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Linda LeTendre's Waging Peace
by Linda LeTendre

Waging Peace

A Daily Gazette community blog
Linda LeTendre fights for a peaceful world.
 

Want to be a peace activist? Some holiday 'How-to's'

By Linda LeTendre
Friday, November 29, 2013

With the holidays upon us it is easier than ever to do peace and social justice work (two sides of one coin – can't really do one without the other) in your day to day life without getting arrested.

The holidays are a great time to start your subversive acts –- your acts of conscience that take back the holidays from the rampant commercialization that has all but consumed it, reduce stress and perform works that build the kin-dom (the human community) that the Gospels promise. You can even reduce the financial stress and save your budget.

First –- if you haven't already, boycott Black Friday. Buy nothing, stay home, read a book, write, invite a friend or friends to do something interactive -- crafts, games, host a salon on a philosophical, political or spiritual topic, host a pot luck dinner of leftovers from Thanksgiving.

There is a Facebook meme that captures the irony and idiocy of this day. “Only in America do we wait in line and trample others for sale items exactly one day after giving thanks for what we already have.”

With this year's national trashing of Thanksgiving by the big box retailers my dear friend, Edge Bagg, had this to say:

"Now that some of the national retail chains have decided that they are starting "Black Friday" at 8:00 p.m.Thanksgiving day, 'exactly one day' needs to be changed to 'a few hours'. I am afraid that next year Walmart et al. will be handing out turkey sandwiches and asking us to be thankful for what we are about to buy. I know that they are thankful for everything that we think that we must buy in order for us to feel thankful for what we have."

This man is a prophet. A reading of the front page story in The Daily Gazette's edition for Black Friday will confirm his observations.

I do like to gift my friends and family at this season to thank them for being in my life and putting up with me all year. Here are a few of my tactics for a counter culture Christmas.

If you feel like you have descended into the fifth circle of Dante's Inferno when you go to the malls or big box stores you are an exceptionally perceptive person because you indeed have. Don't go. You have a wonderfully viable alternative. When you do shop, shop local, shop the small businesses in your town or neighborhood. This includes local museums -– they often have unique items and need our support. And don't overlook church and non-profit organizations' holiday sales. They offer beautiful handmade items and your purchase will enable them to continue the good works that make our community a better place to live.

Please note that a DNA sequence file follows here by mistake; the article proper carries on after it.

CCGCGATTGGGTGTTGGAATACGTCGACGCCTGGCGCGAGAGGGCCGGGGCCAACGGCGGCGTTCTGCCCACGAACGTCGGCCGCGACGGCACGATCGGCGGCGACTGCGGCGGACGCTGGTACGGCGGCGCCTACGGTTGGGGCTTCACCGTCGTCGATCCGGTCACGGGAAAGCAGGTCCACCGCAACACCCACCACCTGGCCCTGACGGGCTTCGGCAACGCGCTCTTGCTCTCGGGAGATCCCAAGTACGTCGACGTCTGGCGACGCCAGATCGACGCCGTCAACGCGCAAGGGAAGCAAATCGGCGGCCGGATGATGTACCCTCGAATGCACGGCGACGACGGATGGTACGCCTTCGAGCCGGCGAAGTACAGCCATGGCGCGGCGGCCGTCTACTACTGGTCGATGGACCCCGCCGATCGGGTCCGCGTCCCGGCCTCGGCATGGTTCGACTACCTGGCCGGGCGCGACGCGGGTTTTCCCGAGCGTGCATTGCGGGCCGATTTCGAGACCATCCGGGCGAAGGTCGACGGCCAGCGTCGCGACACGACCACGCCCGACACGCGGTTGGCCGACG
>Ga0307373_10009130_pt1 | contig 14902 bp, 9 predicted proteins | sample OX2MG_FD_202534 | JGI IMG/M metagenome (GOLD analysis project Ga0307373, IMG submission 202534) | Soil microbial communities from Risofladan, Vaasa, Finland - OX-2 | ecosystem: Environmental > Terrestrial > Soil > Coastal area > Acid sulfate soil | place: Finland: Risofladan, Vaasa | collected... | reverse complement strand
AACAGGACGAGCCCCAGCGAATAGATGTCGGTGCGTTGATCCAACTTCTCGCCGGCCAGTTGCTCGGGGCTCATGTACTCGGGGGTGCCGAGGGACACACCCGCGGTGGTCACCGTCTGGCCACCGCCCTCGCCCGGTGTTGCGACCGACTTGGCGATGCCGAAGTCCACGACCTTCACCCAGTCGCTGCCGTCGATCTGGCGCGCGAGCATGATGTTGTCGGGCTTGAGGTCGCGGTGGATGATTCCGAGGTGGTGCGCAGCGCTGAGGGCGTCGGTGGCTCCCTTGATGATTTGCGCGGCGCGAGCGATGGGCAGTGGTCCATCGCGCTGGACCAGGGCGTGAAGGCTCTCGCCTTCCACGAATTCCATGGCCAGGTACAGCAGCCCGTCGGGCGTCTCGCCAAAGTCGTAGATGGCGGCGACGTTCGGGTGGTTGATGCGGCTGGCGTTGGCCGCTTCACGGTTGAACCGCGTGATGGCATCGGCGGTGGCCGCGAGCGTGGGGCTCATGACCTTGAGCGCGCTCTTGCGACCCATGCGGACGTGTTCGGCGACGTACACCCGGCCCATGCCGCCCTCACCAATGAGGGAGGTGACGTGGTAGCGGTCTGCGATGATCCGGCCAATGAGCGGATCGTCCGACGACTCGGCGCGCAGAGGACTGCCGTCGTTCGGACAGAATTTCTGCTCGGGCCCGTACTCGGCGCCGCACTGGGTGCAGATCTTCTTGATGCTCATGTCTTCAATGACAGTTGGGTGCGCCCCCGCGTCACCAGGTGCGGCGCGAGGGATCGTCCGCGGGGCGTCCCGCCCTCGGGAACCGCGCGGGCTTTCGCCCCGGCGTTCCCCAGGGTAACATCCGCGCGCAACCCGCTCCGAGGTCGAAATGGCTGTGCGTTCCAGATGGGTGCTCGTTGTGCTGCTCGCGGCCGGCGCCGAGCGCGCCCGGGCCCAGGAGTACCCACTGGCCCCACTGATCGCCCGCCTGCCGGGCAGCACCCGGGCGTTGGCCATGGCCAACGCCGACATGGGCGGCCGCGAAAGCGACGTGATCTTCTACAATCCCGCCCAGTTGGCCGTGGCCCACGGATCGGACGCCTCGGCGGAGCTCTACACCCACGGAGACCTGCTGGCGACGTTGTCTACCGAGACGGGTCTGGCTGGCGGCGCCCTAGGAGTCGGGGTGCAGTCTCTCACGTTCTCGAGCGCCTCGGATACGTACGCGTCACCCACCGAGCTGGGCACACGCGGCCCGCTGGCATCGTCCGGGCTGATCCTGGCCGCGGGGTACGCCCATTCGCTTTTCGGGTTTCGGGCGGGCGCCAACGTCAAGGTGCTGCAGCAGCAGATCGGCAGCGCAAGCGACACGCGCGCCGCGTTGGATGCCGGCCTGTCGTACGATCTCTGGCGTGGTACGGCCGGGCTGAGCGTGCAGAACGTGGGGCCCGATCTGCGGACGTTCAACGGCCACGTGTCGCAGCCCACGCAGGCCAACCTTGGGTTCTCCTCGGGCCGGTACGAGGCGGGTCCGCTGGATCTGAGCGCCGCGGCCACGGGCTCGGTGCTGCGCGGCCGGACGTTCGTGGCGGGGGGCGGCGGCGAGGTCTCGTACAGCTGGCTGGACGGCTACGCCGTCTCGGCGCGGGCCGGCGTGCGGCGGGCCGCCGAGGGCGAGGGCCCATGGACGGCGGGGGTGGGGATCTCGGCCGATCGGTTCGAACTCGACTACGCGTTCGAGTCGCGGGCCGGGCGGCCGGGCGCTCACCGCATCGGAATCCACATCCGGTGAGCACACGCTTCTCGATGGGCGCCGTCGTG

Eat at your locally owned, “mom 'n pop” sandwich shop or pizza parlor.

Third, look for products made locally -– consumables (things that do not end of in the landfills) are great. Homemade jam from the local farmer's market. A gift certificate to a local bakery. Locally produced maple syrup. The list goes is almost endless. There are also local craft cooperatives where local artisans sell great varieties of fantastic handmade goods. Most farmer's markets have gift certificates for purchase. In fact I received one from a neighbor when I took care of her cats for weekends one summer. It changed my life. I try to do my shopping there. I get to support my local farmer, save precious farm land from development and have fun chatting with friends and neighbors when I go.

According to Dr. Richard Shirey, retired Siena economics professor, buying local increases the local economy four-fold. And you're not helping some overpaid CEO purchase a private yacht, you're helping your neighbor afford a vacation.

Fourth: In a spiritual exercise of remembering to respect the planet and its finite resources, bring your own bags. Use less of our natural resources. In fact, one of the favorite gifts I have given to people are reusable shopping bags, made from recycled plastic bags you do get at stores. They are made by the people in the Camphill communities in Hudson and Copake, NY; these are intentional communities where people with and without disabilities live and work side by side. My friends and I get continuous compliments on ours. Each time I use them (I have three), when I use them I save a plastic bag for each. To learn more about the communities go to: www.camphillvillage.org/‎ and http://triform.org/

Speaking of using less, don't forget the local thrift shops. Get great bargains, go easy on the environment and support local charities all at once. My friends and family look forward to the incredible gifts I find for them at these places.

There are 12 days of Christmas -– not one. Don't blow all those good feelings of “peace on earth good will towards all” on on day. Spread out your gift exchange and gatherings. In fact, “Occupy Christmas” recommends buying gifts after Dec. 25. You'll save a fortune while extending the life of the holiday.

Finally recognize that the season is not all about spending money -– spend TIME with your family and friends and neighbors. Create wonderful memories for folks. Host a pot luck cookie night in your neighborhood. People are so hungry for a sense of community and belonging that they will be happy to be there. You don't even need to vacuum –- people will not notice nor care.

These acts of simplicity are a way to reclaim the Advent and Christmas season and in fact have always been the way to preserve ourselves and our sense of community.

 

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